JERUSALEM, Israel – A Palestinian terrorist emerged from a car and opened fire near a synagogue in eastern Jerusalem Friday evening as Jerusalemites were walking for Sabbath services at the end of World Holocaust Remembrance Day, killing 7 people and wounding three others.
It's one of the city's worst attacks Jerusalem has seen in years, and it touched off celebrations, both in Palestinian West Bank cities and in the Gaza Strip.
Police shot and killed the gunman in a nearby Arab neighborhood. He has been identified by Shin Bet, Israel's security agency, as Alqam Khayri, a 21-year-old resident of eastern Jerusalem.
The attack came one day after Israel's military conducted a rare daytime raid on Palestinian terrorist cells in the northern Israeli city of Jenin, killing 9 people, including at least 7 suspected terrorists from Islamic Jihad and Hamas. Israeli officials said the raid was based on knowledge of a planned attack on Israeli citizens.
Netanyahu, speaking at police headquarters after visiting the site, called the shooting “one of the most severe we have known in years.” He said, “Our hearts are with the families. I commend the police officers who took action so quickly," and added “We must act with determination and composure. I call on people not to take the law into their own hands.”
The prime minister said he will convene Israel's Security Cabinet to prepare a detailed response after the Sabbath ends on Saturday evening.
The shooting took place in the heavily ultra-Orthodox neighborhood of Neve Yaakov. Observant Jews do not drive after sunset on the Sabbath, so many people were on foot. Officials say the gunmen fled in a car after the shooting, then was later killed trying to get out of the car.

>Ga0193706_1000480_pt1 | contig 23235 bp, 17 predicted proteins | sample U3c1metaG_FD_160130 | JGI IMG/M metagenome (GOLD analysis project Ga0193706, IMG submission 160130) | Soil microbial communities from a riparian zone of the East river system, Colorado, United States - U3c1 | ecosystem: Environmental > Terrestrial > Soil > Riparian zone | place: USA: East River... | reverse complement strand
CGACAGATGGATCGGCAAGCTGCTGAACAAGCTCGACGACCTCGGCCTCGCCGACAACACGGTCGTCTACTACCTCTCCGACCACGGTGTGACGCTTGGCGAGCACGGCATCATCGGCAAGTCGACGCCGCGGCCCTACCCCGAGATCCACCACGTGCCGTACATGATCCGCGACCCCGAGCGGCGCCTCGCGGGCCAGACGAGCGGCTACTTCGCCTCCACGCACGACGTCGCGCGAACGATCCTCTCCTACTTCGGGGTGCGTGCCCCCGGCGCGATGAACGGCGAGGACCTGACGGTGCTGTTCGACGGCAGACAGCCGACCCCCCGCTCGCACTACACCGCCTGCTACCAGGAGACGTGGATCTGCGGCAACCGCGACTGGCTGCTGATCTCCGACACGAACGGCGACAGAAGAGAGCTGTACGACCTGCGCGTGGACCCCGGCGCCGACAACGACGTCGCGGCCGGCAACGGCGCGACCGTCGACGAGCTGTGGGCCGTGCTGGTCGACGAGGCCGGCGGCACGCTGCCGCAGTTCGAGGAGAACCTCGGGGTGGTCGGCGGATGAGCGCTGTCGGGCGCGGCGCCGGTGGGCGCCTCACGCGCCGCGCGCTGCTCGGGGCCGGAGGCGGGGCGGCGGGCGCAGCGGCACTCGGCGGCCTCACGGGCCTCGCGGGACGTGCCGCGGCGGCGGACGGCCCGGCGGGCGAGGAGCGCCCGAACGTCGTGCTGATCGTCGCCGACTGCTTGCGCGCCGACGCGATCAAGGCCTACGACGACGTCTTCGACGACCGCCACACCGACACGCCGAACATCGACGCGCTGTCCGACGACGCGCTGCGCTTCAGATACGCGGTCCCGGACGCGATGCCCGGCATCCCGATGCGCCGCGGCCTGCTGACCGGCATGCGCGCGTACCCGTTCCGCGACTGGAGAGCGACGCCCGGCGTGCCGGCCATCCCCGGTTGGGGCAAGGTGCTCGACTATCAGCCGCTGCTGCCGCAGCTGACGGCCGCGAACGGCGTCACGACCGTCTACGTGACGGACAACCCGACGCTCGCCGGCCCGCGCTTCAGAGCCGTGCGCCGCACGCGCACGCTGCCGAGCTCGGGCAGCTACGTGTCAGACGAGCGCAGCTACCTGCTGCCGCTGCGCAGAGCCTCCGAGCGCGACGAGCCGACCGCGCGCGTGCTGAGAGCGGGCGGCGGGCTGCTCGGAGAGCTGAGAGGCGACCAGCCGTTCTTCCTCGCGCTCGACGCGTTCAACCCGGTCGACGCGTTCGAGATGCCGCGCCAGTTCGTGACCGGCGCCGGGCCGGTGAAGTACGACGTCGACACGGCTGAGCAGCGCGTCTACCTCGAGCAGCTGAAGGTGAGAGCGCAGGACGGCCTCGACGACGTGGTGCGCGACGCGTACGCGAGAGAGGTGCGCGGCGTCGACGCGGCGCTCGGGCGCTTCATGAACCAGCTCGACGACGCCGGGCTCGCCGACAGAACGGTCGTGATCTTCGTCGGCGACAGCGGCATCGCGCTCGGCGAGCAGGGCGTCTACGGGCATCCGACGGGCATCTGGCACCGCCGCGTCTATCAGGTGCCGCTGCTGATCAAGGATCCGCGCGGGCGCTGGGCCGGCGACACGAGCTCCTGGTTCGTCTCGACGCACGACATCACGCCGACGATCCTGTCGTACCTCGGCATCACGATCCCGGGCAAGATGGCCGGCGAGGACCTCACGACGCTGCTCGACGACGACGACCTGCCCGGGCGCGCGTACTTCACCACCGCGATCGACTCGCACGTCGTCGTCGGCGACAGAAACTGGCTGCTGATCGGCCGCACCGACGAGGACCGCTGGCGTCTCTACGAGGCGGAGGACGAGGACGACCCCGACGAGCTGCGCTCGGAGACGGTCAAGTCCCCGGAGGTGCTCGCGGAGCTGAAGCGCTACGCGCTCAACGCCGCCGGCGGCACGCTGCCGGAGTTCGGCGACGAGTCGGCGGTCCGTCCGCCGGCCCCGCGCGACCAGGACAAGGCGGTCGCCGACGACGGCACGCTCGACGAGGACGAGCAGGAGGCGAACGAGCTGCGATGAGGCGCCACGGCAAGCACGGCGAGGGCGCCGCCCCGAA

According to Israel's rescue service, 5 men and 2 women lost their lives in the attack. Several were said to be age 60 or older. A 15 year-old boy is recovering from surgery.
In Washington, the White House released a statement condemning the attack, noting it took place on International Holocaust Remembrance Day.
"We strongly condemn the heinous terror attack that took place this evening at a synagogue in Jerusalem and are shocked and saddened by the loss of life, including the killing of at least eight innocent victims," White House Press Secretary Karine Jean-Pierre said in the statement.
U.S. officials said President Joe Biden called Friday to offer both support and condolences to Netanyahu, describing the event "an attack against the civilized world."
Israeli Defense Minister Yoav Gallant called for preparations to bolster police and security defenses around Jerusalem. He said, “Israel’s defense establishment will operate decisively and forcefully against terror and will reach anyone involved in the attack.”
In Gaza City, car horns honked, and mosque loudspeakers blared out the message, "God is great!" Hamas Spokesman Hazem Qassem said the shooting was "a revenge and a natural response" to Israel's Thursday raid in Jenin.
In the West Bank, residents launched fireworks in celebration of the shooting.
Secretary of State Antony Blinken is due in the region Sunday to meet with Israeli and Palestinian officials. The attack is likely to change the agenda items to defense-related topics and reducing tensions between Israelis and Palestinians.
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